Photos are being consumed, and captured, in different ways now. If you’ve been faced with using a film camera recently, it may have been a disorienting experience. That’s even before you go and have the pictures “developed.”
Event digital point-and-shoot digital cameras are feeling the heat. In a recent article by Herb Greenberg (@HerbGreenberg), he stated that the digital camera was without a doubt “going the way of the Polaroid” based on industry numbers.
We could debate this topic all day long with hobbyists and professional photographers. However, what we’re interested in here at Whitepoint is what this tells us about the resulting photos and the ways in which people share and consume photos and related content.
The Quality Versus Relevance of Photos
There is no question that better quality photos can be had with DSLRs or point-and-shoots than smartphones – though some smartphones can admittedly come close to the untrained eye. But, what are web users looking for? If image quality was first and foremost, this wouldn’t even be up for debate.
Furthermore, the technical aspects of photo capturing, sharing, and consumption can’t be ignored. The screens of computers and mobile devices simply don’t require the resolutions that DSLRs and now even point-and-shoots can provide. Back in the day, 72dpi was enough for a computer screen. Even now with higher resolution displays, smartphones are more than capable of providing the necessary resolution when capturing a photo.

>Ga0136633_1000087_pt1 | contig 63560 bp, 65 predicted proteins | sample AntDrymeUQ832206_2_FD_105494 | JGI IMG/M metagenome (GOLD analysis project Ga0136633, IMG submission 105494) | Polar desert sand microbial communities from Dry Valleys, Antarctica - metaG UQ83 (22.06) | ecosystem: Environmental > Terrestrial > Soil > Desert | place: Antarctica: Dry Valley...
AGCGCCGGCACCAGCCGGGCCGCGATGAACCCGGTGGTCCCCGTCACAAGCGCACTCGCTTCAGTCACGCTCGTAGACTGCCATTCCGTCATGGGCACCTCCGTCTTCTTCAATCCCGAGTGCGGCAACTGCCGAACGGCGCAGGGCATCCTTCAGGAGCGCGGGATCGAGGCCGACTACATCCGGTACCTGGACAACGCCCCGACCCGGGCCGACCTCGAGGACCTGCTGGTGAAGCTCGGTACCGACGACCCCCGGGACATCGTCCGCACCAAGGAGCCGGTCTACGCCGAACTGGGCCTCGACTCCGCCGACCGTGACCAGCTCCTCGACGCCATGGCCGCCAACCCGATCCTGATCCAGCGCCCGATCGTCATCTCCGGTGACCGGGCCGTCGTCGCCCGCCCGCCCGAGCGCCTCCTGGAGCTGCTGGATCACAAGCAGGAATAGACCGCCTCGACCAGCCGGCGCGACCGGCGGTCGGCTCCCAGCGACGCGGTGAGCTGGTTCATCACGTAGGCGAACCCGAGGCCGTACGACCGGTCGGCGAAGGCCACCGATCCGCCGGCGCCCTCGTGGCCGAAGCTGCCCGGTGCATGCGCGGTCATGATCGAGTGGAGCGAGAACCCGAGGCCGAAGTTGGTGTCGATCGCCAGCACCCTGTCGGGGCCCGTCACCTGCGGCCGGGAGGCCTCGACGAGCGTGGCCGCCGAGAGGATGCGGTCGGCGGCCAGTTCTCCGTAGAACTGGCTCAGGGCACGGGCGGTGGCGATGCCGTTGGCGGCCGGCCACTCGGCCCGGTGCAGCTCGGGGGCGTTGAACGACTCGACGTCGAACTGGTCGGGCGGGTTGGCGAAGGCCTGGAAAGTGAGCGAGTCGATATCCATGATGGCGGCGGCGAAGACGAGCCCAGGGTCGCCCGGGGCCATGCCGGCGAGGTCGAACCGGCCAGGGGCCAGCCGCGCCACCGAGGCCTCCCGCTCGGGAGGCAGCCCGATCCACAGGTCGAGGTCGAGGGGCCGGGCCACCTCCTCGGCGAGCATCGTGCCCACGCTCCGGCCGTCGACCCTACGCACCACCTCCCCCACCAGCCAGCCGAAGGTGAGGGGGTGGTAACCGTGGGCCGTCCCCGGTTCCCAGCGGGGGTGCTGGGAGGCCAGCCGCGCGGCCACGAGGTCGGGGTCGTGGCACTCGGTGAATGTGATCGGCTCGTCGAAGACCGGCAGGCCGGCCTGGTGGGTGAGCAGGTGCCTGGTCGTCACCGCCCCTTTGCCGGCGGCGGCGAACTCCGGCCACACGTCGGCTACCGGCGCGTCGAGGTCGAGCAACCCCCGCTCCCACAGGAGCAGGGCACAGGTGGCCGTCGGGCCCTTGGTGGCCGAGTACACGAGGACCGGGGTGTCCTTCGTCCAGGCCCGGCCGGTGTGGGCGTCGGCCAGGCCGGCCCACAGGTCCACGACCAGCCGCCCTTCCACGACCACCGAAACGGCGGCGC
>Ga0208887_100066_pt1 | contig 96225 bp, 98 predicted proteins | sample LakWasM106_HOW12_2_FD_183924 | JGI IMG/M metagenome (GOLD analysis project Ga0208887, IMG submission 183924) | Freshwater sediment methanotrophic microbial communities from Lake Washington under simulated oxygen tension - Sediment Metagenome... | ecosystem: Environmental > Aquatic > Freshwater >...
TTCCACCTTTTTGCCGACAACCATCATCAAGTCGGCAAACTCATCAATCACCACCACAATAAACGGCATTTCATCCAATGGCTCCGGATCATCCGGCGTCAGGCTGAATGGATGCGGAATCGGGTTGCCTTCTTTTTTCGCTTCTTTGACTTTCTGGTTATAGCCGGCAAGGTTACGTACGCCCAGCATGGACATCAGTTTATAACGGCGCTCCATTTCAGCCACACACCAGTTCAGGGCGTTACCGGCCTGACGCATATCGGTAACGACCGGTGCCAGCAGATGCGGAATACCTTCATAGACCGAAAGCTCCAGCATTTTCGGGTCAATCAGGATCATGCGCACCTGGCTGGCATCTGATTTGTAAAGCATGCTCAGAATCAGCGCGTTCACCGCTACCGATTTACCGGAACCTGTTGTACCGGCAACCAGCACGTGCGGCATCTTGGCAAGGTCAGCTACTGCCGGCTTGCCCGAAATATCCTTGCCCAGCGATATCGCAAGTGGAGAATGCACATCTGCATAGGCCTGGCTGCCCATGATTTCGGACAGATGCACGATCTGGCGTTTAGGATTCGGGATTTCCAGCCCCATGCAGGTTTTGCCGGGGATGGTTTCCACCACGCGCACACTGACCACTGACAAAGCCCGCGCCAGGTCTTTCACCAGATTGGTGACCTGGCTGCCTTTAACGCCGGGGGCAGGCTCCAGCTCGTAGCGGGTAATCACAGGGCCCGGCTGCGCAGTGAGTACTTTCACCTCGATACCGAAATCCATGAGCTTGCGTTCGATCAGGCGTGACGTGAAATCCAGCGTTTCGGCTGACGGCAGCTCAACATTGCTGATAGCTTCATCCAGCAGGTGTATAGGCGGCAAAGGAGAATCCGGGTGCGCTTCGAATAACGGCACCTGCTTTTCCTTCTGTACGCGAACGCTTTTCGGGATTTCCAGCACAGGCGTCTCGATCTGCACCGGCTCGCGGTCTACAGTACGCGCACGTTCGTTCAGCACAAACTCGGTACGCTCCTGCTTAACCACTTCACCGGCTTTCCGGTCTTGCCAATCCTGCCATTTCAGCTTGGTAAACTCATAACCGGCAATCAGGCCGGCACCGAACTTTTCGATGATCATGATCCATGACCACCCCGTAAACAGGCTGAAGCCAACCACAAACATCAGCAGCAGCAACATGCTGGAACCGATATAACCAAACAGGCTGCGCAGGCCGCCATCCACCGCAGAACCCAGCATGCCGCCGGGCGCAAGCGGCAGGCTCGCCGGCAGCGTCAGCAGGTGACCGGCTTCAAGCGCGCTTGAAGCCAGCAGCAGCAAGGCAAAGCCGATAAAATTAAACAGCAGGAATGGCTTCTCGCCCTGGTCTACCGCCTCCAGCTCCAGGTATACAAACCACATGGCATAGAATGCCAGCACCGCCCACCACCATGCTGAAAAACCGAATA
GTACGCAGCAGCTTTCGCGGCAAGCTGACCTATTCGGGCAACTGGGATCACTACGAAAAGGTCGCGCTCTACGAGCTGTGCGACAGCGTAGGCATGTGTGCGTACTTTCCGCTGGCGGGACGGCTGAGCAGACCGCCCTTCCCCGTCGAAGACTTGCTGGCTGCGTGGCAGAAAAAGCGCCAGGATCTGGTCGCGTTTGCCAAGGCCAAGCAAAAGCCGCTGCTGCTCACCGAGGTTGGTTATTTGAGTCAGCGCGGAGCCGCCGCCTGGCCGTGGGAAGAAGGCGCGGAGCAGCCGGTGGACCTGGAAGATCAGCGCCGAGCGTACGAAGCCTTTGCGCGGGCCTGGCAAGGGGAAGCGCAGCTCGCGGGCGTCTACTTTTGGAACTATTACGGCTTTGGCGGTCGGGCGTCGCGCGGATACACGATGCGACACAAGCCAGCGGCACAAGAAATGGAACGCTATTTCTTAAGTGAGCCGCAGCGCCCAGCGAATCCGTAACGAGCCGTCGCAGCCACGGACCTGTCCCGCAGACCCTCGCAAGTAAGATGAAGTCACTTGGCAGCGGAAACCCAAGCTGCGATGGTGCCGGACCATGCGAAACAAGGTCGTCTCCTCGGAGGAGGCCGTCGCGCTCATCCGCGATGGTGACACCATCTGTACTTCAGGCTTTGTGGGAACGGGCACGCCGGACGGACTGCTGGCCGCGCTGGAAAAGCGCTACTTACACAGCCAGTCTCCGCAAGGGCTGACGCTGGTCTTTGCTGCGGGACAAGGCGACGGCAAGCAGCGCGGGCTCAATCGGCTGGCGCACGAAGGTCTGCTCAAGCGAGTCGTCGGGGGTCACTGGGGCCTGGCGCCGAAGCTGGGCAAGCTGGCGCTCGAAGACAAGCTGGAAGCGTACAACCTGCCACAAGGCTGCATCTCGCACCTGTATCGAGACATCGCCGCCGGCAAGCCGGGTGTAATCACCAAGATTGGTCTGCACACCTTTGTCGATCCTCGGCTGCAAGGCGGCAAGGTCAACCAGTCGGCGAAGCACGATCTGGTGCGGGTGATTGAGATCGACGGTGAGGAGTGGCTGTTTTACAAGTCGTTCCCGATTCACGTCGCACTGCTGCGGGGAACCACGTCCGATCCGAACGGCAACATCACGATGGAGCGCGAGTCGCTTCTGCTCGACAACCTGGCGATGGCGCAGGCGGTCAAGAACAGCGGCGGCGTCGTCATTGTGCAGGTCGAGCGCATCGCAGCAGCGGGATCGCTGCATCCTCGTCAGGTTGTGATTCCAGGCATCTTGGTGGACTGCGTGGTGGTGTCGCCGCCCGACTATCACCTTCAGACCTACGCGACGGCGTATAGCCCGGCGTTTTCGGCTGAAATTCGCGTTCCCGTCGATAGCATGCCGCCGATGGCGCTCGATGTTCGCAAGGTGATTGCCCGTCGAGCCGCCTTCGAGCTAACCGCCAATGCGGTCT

For the untrained eye, the filters or effects applied to photos may matter more than resolution when viewing those photos on the web. The content of those photos is of course the primary concern.
Photos Versus Photography
This whole debate boils down to user or viewer expectations, and this can be an uncomfortable topic in certain circles.
Professional photographers are no doubt helpful – or even necessary – when designing something for print.
But, are professional photographers required for building a mobile or virtual tour for online delivery? To put it nicely, it’s doubtful.
Why? More and more, it’s about relevance, timeliness, and quantity of photos. Take a look at the adoption of Facebook, Twitter, or Instagram – “quality” and the art of capturing images have necessarily taken a backseat.
As people who appreciate photography, not just photos, this is painful to admit. However, it’s a real truth of the marketplace and state of the technology.by